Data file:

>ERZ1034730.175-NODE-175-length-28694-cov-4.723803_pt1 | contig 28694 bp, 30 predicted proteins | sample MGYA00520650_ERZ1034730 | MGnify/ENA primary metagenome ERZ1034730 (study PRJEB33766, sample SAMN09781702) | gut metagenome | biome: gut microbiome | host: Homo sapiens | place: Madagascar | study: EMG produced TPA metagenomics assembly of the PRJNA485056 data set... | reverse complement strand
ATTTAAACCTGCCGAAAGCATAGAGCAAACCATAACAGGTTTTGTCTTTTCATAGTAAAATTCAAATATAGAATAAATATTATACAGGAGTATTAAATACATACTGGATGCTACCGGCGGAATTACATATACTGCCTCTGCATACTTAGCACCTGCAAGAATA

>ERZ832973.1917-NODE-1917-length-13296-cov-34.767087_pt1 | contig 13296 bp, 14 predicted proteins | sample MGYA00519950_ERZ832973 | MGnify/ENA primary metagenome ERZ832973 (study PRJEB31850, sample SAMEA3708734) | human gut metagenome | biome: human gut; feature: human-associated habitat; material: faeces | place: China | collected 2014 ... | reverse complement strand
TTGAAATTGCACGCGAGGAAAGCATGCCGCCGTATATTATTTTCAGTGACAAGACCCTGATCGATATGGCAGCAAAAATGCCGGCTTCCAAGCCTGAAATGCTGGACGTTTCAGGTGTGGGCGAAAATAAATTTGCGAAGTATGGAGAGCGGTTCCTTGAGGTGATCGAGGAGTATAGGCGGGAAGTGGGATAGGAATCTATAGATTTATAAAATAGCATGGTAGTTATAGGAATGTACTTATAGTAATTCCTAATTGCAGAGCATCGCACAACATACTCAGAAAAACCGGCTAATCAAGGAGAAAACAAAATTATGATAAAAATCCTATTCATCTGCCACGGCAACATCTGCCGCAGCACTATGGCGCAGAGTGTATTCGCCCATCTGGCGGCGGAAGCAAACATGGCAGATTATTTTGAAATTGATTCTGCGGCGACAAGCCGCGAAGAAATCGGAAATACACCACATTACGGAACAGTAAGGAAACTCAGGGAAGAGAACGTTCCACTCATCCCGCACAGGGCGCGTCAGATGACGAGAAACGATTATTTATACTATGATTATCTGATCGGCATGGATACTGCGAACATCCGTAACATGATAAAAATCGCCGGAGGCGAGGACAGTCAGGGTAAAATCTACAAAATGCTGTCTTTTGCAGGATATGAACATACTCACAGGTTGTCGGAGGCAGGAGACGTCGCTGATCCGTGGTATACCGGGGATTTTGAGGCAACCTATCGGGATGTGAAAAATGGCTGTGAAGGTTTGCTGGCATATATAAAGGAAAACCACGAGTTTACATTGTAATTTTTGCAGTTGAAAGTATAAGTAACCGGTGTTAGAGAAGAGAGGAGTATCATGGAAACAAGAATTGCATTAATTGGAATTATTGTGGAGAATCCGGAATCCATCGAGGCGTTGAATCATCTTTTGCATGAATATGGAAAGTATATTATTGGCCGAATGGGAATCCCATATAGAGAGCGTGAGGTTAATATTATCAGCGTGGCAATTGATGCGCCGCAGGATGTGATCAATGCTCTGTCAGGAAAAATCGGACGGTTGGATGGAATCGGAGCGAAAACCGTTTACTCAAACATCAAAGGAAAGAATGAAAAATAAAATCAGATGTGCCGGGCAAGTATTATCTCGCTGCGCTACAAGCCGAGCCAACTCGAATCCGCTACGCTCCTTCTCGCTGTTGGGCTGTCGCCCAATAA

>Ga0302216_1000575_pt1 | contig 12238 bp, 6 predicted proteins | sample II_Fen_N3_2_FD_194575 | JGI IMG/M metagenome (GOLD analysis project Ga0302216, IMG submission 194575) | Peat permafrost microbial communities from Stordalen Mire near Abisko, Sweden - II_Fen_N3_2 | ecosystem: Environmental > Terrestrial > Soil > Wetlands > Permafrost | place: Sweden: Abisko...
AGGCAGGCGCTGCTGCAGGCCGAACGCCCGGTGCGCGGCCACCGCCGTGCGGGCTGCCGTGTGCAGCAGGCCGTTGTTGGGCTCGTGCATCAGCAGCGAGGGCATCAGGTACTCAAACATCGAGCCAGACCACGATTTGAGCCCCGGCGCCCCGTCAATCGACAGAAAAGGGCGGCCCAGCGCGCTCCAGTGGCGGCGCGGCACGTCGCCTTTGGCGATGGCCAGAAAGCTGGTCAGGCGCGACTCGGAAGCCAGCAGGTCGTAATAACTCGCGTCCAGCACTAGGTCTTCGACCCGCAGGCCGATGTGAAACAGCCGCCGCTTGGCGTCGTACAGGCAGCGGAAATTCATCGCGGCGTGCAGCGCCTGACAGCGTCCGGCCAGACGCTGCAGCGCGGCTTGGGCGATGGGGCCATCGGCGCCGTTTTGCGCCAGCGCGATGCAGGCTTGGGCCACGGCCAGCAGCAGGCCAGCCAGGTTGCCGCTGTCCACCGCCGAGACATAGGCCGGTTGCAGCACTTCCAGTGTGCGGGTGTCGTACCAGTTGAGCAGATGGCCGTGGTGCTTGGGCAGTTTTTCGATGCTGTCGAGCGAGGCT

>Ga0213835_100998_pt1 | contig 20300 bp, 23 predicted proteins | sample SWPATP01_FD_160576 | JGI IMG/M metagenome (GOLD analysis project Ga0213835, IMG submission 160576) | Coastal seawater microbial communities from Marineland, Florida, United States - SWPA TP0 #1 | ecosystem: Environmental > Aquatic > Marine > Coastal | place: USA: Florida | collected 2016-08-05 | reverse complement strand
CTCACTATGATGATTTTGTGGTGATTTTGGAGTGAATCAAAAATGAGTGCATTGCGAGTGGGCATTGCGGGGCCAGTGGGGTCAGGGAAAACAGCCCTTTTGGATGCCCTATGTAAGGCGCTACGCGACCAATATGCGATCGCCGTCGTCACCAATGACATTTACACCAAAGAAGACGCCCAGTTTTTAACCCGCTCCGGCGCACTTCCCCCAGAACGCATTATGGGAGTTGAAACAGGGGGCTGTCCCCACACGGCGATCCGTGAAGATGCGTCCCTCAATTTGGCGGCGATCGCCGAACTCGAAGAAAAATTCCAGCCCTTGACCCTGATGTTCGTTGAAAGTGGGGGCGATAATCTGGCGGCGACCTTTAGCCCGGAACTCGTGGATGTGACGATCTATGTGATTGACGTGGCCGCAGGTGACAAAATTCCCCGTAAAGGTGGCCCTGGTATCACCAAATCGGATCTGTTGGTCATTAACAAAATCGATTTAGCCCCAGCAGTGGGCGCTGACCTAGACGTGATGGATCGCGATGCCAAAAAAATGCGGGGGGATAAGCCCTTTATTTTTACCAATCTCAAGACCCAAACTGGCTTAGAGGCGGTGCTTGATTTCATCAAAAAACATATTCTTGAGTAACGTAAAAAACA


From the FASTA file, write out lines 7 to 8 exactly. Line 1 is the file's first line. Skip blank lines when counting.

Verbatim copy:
>Ga0213835_100998_pt1 | contig 20300 bp, 23 predicted proteins | sample SWPATP01_FD_160576 | JGI IMG/M metagenome (GOLD analysis project Ga0213835, IMG submission 160576) | Coastal seawater microbial communities from Marineland, Florida, United States - SWPA TP0 #1 | ecosystem: Environmental > Aquatic > Marine > Coastal | place: USA: Florida | collected 2016-08-05 | reverse complement strand
CTCACTATGATGATTTTGTGGTGATTTTGGAGTGAATCAAAAATGAGTGCATTGCGAGTGGGCATTGCGGGGCCAGTGGGGTCAGGGAAAACAGCCCTTTTGGATGCCCTATGTAAGGCGCTACGCGACCAATATGCGATCGCCGTCGTCACCAATGACATTTACACCAAAGAAGACGCCCAGTTTTTAACCCGCTCCGGCGCACTTCCCCCAGAACGCATTATGGGAGTTGAAACAGGGGGCTGTCCCCACACGGCGATCCGTGAAGATGCGTCCCTCAATTTGGCGGCGATCGCCGAACTCGAAGAAAAATTCCAGCCCTTGACCCTGATGTTCGTTGAAAGTGGGGGCGATAATCTGGCGGCGACCTTTAGCCCGGAACTCGTGGATGTGACGATCTATGTGATTGACGTGGCCGCAGGTGACAAAATTCCCCGTAAAGGTGGCCCTGGTATCACCAAATCGGATCTGTTGGTCATTAACAAAATCGATTTAGCCCCAGCAGTGGGCGCTGACCTAGACGTGATGGATCGCGATGCCAAAAAAATGCGGGGGGATAAGCCCTTTATTTTTACCAATCTCAAGACCCAAACTGGCTTAGAGGCGGTGCTTGATTTCATCAAAAAACATATTCTTGAGTAACGTAAAAAACA